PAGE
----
The Margin: Olivia Rodrigo is helping President Biden and Dr. Fauci convince young adults to give COVID-19 vaccines a shot
Pop star Olivia Rodrigo knows what’s “Good 4 U” — getting vaccinated against the novel coronavirus that causes COVID-19.
The singer-songwriter is heading to the White House on Wednesday to meet with President Joe Biden and Dr. Anthony Fauci to record videos about the importance of young people getting vaccinated, including answering important questions young people have about getting vaccinated, a White House official said.
What’s more, Biden shared a picture of his younger self on Instagram on Tuesday with the caption, “I know this young person would’ve gotten vaccinated, but we’ve got to get other young people protected as well. Who’s willing to help?”
And Rodrigo responded, “I’m in! See you tomorrow at the White House!”
Biden replied, “You bet!’
For the readers who may be scratching their heads and asking, “Who?” — Rodrigo, 18, is one of the youngest artists to ever top the Billboard Hot 100 chart with her 2021 hit single “Driver’s License.” The multi-platinum recording artist with more than 28 million social media followers also plays the lead role in the Disney+ “High School Musical: The Musical: The Series.”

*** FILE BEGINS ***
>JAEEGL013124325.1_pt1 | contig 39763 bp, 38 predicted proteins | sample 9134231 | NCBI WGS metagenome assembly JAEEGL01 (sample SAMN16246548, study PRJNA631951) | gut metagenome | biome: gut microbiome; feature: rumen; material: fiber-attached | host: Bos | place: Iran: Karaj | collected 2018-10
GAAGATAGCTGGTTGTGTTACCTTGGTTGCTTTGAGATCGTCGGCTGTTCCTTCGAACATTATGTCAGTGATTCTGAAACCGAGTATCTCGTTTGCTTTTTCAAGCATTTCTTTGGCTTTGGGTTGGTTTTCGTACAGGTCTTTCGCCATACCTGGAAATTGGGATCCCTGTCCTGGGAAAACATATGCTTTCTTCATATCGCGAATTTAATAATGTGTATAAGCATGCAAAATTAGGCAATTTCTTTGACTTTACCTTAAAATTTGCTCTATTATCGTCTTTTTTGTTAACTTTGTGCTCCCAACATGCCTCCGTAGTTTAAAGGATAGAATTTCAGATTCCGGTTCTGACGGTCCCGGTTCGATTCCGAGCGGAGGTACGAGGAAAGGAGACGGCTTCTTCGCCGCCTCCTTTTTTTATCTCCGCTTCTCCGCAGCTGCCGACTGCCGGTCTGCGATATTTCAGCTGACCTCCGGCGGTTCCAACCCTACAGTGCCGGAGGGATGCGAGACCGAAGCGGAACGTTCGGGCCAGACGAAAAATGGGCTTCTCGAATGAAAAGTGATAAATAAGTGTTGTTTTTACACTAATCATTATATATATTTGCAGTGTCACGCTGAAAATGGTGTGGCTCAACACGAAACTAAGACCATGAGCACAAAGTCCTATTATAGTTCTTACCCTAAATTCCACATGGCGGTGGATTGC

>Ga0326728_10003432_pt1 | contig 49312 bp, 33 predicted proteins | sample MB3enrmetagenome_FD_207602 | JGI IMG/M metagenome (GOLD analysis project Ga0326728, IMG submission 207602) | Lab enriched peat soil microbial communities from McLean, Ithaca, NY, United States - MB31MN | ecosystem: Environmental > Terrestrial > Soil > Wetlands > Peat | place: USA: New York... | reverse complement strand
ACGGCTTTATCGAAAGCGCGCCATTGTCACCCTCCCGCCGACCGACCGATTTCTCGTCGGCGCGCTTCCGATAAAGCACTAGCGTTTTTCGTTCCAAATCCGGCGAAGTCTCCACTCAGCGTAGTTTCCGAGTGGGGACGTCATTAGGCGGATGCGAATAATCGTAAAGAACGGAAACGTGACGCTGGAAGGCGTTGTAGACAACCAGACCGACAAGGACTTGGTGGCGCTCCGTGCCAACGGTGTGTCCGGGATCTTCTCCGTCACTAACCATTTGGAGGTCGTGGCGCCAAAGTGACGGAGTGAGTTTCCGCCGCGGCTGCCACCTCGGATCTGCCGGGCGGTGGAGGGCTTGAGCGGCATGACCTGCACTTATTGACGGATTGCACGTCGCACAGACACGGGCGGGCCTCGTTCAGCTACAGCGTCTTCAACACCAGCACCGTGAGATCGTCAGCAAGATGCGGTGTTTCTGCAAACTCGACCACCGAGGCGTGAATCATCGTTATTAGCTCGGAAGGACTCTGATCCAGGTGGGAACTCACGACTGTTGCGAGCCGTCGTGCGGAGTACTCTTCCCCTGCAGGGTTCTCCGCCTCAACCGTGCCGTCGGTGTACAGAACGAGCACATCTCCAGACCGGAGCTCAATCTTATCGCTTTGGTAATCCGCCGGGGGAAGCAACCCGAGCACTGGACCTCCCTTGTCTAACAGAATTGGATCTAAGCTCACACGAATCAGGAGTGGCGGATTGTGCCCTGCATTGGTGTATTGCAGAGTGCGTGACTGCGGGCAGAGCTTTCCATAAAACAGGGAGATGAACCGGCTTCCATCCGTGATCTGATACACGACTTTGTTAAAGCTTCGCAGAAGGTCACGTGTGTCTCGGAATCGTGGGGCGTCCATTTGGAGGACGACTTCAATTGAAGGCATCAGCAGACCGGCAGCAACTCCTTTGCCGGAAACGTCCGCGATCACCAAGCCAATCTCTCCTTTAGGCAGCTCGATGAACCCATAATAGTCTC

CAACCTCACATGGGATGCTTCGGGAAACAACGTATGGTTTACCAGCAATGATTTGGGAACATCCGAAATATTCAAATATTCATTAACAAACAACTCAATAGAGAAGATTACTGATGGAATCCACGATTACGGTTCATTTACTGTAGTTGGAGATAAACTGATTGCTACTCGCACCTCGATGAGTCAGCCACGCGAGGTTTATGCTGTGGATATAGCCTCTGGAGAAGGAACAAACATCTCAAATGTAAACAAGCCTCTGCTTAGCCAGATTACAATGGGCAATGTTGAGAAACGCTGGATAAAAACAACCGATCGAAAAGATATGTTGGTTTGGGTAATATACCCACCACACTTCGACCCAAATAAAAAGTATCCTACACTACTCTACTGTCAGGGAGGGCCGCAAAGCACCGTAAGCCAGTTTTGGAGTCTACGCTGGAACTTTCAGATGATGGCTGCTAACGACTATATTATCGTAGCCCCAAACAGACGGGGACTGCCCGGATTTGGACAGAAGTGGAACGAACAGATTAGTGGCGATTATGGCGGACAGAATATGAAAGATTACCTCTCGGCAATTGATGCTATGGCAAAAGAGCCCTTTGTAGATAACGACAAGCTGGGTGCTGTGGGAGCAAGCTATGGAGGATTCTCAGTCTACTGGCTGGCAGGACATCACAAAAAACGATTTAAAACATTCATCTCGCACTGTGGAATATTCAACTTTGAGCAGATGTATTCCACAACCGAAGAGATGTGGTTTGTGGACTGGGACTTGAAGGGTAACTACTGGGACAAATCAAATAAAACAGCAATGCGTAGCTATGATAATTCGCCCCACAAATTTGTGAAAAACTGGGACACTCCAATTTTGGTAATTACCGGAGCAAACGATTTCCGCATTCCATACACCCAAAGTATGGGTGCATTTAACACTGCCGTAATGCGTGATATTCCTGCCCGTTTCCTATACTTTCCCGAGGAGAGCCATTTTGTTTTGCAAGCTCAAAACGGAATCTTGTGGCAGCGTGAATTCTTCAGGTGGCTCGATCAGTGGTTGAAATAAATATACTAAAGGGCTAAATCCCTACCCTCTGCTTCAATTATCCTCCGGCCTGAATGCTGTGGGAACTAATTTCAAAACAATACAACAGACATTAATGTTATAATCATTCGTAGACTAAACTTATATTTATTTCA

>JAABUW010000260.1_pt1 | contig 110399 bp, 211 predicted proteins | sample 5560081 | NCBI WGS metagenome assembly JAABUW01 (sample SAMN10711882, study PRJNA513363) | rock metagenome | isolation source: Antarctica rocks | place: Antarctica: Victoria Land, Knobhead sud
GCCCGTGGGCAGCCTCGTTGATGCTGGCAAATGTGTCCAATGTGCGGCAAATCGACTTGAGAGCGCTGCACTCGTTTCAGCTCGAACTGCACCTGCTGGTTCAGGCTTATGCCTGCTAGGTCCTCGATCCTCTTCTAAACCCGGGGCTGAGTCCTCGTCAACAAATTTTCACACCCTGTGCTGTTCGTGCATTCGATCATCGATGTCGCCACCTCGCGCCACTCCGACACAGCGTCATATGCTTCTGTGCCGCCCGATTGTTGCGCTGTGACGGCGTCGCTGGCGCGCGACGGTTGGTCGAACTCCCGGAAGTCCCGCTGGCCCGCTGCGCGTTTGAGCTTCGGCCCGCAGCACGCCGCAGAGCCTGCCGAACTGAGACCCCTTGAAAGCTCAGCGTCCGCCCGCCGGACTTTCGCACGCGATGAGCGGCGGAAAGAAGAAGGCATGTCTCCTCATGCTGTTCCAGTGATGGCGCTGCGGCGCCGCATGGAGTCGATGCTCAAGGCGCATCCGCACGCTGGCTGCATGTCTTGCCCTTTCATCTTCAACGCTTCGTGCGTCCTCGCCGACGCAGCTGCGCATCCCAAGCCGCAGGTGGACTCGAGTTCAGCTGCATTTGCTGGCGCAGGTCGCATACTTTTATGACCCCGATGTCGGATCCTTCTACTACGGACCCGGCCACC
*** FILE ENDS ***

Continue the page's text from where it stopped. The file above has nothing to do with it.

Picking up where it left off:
So she could be influential in getting young adults to roll up their sleeves for a COVID shot. Indeed, younger Americans have lagged behind other age groups in getting vaccinated against COVID-19, and they’re a big reason why the country missed the Biden administration’s goal of getting 70% of American adults at least one dose of one of the shots by the Fourth of July.
Rodrigo’s pending PSAs are a part of the government’s efforts to encourage 18- to 29-year-olds to get one of the vaccines. This has included rolling out campaigns on social media apps like Facebook FB, +0.19%, Instagram and Twitter TWTR, +0.95%, as well as on gaming services such as Riot Games and Twitch, The Wall Street Journal reported. The White House also revealed on Tuesday that it is working with schools, pediatricians, summer camps, and leveraging social media and celebrity influencers. Biden recently participated in a YouTube Town Hall, and Dr. Fauci has also done several TikTok Q&As with influencers.
While younger adults are at less risk of developing severe COVID, they can all spread the virus — especially if they are asymptomatic and don’t realize that they are infected. The CDC recently reported that 18- to 39-year-olds were reluctant to get vaccinated over fears about side effects, or they said that they were waiting to see if the vaccine in safe. Others didn’t believe getting vaccinated was necessary.
The global tally for coronavirus-borne illnesses passed 187.4 million on Tuesday, with 4.03 million dead, according to Johns Hopkins University. And the U.S. leads the world with 33.88 million cases and more than 607,000 deaths. More than 99% of U.S. COVID-19 deaths in June were among unvaccinated people, Fauci said last week.